But the flip side of this is that theatres are utterly overwhelmed with plays and playwrights. We are beating down their doors. We have been for years. Every Shopping and Fucking or Jerusalem or Three Kingdoms spawns another tidal wave of submissions – most of them awful, awful plays – and I say that as a former script reader and great lover of the craft. How can theatres possibly sort the wheat from the chaff? Is there even enough wheat in there to make it worth their while? The Bush Theatre recently said that less than 0.1% of unsolicited plays it gets sent get produced, and has dramatically changed its submissions policy as a result. And besides, is it really the theatres’ role to nurture hope in all those mediocre drama graduates and retirees? Doesn’t this detract from their main business of producing great plays?

One other route of course, is to get an agent. It’s true that scripts sent to theatres under agency covers do jump the unsolicited queue – they have already been through some sort of quality filter after all. But isn’t this just substituting one gatekeeper for another? Who are agents and what are their credentials, work pressures and training?

There is one further way of course – to produce the play yourself. But this comes with its own set of hurdles, mostly financial. Those without private means, or with work patterns which preclude taking much time off, or who aren’t versed in the dark arts of fundraising, are at an obvious disadvantage.

But let’s try and be balanced here. What right do we as writers have to get resentful when that gate doesn’t open, or doesn’t open as often as we’d like? No-one owes us a living. And every other job has some sort of selection procedure, and assessment process. Why should playwriting be any different? My experience with How To Disappear, as distressing as it was at the time, at least showed that the good work will get through in the end. Don’t we just have to write better plays, hang in there, and get a grip? There is another name by which Gatekeepers are sometimes known, and it comes from the world of mythology and story structure: the Threshold Guardian. In The Writer's Journey by Hollywood structure guru Chris Vogler, the Threshold Guardian tests whether the hero or heroine really is ready to move onto the next phase. They are a necessary part of the hero's journey towards self-knowledge.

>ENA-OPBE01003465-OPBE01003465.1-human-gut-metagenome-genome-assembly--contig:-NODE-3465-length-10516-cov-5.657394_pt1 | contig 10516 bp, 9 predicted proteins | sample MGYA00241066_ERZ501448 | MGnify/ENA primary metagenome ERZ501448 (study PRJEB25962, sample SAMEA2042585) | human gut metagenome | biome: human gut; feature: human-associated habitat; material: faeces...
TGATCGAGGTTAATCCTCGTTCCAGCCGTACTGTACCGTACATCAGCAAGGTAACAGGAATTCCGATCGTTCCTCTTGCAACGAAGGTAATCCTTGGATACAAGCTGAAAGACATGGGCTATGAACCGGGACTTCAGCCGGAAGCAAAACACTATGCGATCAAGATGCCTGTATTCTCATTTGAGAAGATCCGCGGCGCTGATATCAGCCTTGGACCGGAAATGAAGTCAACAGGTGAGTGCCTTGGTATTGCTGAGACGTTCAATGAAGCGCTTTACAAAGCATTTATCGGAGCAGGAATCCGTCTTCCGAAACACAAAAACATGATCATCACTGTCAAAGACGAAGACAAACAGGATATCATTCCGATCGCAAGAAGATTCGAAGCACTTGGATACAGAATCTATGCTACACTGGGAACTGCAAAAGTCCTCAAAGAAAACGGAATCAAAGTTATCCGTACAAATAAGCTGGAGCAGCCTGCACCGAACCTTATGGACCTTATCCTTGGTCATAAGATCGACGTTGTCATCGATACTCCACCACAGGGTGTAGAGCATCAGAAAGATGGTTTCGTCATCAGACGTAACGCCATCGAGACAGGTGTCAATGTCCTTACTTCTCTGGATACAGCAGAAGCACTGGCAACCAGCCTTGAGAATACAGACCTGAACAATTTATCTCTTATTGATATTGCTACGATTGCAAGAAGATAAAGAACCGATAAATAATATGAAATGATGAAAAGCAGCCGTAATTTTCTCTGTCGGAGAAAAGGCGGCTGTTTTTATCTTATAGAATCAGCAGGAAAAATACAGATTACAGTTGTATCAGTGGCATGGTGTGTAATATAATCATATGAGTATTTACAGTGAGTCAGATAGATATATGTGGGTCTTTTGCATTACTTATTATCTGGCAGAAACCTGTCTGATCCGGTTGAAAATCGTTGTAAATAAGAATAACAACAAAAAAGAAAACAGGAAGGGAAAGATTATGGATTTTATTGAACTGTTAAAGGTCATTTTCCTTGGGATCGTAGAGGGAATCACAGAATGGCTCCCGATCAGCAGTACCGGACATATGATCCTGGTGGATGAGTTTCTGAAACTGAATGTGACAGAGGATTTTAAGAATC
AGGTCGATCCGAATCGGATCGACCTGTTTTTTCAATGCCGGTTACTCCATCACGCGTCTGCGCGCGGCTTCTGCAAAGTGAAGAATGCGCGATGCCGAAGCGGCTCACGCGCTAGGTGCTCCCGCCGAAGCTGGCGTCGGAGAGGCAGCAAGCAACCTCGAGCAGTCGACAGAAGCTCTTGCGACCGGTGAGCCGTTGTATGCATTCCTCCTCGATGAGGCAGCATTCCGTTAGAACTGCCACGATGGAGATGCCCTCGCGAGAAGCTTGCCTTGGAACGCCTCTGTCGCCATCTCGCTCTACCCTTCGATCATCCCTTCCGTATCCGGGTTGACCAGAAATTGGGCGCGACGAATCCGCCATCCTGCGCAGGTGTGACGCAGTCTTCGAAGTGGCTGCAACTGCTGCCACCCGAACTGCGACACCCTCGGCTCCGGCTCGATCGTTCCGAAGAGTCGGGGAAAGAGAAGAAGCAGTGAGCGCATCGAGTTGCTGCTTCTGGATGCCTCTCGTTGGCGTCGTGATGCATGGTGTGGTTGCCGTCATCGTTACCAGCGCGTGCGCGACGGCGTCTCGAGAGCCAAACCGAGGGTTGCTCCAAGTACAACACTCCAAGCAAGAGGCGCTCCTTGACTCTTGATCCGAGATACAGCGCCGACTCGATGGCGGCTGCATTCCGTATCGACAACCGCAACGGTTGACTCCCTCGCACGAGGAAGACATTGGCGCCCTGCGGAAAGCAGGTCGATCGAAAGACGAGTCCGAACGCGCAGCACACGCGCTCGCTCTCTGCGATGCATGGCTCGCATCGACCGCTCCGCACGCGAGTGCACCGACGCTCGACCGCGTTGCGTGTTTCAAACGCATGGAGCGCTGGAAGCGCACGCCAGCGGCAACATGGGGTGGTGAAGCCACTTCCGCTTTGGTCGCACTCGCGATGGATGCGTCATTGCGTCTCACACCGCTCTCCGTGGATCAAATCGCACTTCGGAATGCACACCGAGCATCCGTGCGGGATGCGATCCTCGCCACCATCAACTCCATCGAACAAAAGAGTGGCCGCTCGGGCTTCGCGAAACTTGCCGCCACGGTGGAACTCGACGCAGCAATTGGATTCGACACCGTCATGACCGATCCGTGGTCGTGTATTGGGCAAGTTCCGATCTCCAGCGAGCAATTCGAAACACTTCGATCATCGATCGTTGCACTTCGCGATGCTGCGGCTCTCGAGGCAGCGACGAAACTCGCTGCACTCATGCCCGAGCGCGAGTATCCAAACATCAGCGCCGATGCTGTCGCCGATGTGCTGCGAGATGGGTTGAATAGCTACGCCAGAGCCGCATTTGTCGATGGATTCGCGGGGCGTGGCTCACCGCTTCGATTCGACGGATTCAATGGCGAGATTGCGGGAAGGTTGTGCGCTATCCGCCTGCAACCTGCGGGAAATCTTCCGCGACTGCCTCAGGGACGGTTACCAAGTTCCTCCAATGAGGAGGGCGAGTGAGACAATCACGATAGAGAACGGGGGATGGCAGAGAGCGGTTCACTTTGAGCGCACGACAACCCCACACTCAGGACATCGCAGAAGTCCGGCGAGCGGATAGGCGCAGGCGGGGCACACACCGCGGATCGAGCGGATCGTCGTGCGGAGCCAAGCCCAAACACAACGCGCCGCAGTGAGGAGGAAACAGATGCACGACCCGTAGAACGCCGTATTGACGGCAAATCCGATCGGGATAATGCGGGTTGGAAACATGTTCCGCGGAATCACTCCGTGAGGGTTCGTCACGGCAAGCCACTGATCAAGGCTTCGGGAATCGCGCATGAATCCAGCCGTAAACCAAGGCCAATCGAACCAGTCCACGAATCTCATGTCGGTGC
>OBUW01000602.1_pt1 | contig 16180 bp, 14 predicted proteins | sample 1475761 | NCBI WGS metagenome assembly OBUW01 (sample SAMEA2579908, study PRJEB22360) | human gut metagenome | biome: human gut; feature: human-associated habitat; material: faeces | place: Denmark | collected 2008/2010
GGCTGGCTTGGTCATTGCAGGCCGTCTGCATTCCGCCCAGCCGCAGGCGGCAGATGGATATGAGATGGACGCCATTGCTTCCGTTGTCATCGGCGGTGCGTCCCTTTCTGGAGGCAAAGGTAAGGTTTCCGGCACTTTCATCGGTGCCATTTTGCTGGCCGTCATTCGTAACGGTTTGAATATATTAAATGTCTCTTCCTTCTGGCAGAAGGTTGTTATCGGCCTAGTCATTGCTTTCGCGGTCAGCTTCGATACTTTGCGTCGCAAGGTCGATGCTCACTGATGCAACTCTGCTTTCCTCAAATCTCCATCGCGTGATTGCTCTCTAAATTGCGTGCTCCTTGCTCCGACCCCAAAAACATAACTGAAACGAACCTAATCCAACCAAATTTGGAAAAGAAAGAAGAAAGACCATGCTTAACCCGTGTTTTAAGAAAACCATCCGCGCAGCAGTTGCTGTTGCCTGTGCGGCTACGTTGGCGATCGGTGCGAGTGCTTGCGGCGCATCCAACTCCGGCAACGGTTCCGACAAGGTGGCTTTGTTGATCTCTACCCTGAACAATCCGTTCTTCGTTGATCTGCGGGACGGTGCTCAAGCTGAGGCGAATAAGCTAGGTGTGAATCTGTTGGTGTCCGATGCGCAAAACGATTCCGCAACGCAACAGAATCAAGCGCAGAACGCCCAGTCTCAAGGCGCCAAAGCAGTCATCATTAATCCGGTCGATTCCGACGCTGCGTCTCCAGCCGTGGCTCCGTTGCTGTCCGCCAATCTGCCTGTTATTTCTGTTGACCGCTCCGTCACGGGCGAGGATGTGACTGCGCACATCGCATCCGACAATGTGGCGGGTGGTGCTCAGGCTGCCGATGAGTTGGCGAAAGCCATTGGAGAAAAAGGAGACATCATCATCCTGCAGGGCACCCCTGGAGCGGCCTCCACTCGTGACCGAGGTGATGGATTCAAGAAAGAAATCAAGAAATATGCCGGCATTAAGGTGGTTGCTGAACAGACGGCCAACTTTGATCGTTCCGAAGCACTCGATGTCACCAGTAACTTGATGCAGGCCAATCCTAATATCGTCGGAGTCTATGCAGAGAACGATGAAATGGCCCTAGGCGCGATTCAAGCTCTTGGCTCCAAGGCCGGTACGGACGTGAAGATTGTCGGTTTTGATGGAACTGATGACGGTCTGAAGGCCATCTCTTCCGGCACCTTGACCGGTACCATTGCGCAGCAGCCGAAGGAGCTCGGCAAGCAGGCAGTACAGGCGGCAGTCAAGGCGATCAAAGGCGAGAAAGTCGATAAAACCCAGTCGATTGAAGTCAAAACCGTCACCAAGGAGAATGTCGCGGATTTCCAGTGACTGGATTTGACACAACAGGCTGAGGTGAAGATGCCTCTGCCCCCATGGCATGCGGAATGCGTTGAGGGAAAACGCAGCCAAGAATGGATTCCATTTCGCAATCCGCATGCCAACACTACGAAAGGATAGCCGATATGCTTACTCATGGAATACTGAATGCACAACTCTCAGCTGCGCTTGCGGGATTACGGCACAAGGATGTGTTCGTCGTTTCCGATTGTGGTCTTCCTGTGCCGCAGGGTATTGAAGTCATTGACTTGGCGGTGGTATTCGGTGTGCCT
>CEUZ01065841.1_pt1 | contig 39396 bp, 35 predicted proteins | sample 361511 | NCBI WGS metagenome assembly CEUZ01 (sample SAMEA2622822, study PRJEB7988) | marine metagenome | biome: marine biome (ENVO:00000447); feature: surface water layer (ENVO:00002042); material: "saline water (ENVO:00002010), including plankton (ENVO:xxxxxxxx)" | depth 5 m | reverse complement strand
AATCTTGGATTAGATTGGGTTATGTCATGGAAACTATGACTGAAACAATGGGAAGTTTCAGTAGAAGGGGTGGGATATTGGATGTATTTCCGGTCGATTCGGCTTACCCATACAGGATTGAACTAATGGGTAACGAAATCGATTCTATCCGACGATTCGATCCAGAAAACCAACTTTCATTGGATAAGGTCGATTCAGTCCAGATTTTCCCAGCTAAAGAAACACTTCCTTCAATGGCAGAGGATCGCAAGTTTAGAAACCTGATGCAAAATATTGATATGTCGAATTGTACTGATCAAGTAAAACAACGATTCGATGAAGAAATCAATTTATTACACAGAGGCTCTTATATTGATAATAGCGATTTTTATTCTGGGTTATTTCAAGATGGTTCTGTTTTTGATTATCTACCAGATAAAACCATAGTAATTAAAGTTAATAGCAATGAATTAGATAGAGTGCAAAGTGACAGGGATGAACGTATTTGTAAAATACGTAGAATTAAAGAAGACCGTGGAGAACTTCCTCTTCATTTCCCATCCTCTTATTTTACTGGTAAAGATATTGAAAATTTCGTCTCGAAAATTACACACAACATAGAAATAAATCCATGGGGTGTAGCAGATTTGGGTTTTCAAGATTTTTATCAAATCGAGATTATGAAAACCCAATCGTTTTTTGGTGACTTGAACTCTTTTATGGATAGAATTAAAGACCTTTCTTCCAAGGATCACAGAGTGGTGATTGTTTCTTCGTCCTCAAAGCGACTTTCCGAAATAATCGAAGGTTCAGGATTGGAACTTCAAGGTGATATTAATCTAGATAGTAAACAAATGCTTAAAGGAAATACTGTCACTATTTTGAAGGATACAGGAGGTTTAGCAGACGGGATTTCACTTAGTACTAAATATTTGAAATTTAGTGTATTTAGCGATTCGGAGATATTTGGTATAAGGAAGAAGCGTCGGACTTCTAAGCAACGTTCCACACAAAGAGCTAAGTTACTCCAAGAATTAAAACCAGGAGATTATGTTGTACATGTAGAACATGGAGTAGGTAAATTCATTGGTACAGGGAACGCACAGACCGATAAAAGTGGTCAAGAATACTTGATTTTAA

One final thought before we throw this open to our illustrious panel. Is the term ‘Gatekeeper’ even useful? At least one literary manager I know hates the term, and its connotations of ‘Them and Us’. She argues instead that the literary manager is in fact the writer’s best friend: raising money for them, nurturing their talents, managing their relationships with others in the theatre, advocating their plays, championing their visions and pushing for them to be produced - 'holding the gate open' as she put it to me (though note that there is still a gate.)

Here to debate this with me tonight, we have a fine selection of those very people. I’d like to introduce:

Graeme Thompson: Literary Coordinator, Theatre503
Graeme manages the unsolicited script and first time writer programmes at theatre503. He is Artistic Associate at The Jack Studio Theatre and has previously worked as a dramaturg for The West Yorkshire Playhouse.

Nadia Latif: Freelance Theatre Director
Nadia trained as a director at RADA under William Gaskill. She has worked with a diverse range of writers including Rex Obano, Abi Morgan, Ella Hickson and more. She has worked for the Bush, Royal Court, Tricycle and Almeida and she was also Associate Director of Theatre503 from 2009 to 2011. Her show But I Cd Only Whisper has just closed at the Arcola.

Will Mortimer
Will is Literary Manager at Hampstead Theatre. Prior to working at Hampstead he was Senior Reader at Theatre 503 and Writers' Centre Assistant at Soho Theatre. He began his career as a director working exclusively with new writing. In his current role he has responsibility, alongside the Artistic Director and Executive Producer, for commissioning and programming the two spaces at Hampstead Theatre.

Chris Campbell
Chris was Deputy Literary Manager of the National Theatre for six years and is currently Literary Manager of the Royal Court. He originally trained as an actor, and has worked with household-name directors from Howard Davies to Richard Eyre. He also works as a translator of plays from Europe.

Karis Halsall
Karis is literary assistant at the Bush Theatre, managing the day to day running of the Literary department and Bushgreen, the theatre’s online submissions system. She is also a playwright herself and has worked with Hampstead Theatre, The Old Red Lion, Theatre 503, Nabokov, Hightide and others.

Sarah Dickenson of Soho Theatre was originally on the bill but unfortunately can’t be with us tonight.

Please join me in welcoming them all.

So, the first question I would like to ask each of you is: Are you a Gatekeeper, and if so, is that A Bad Thing?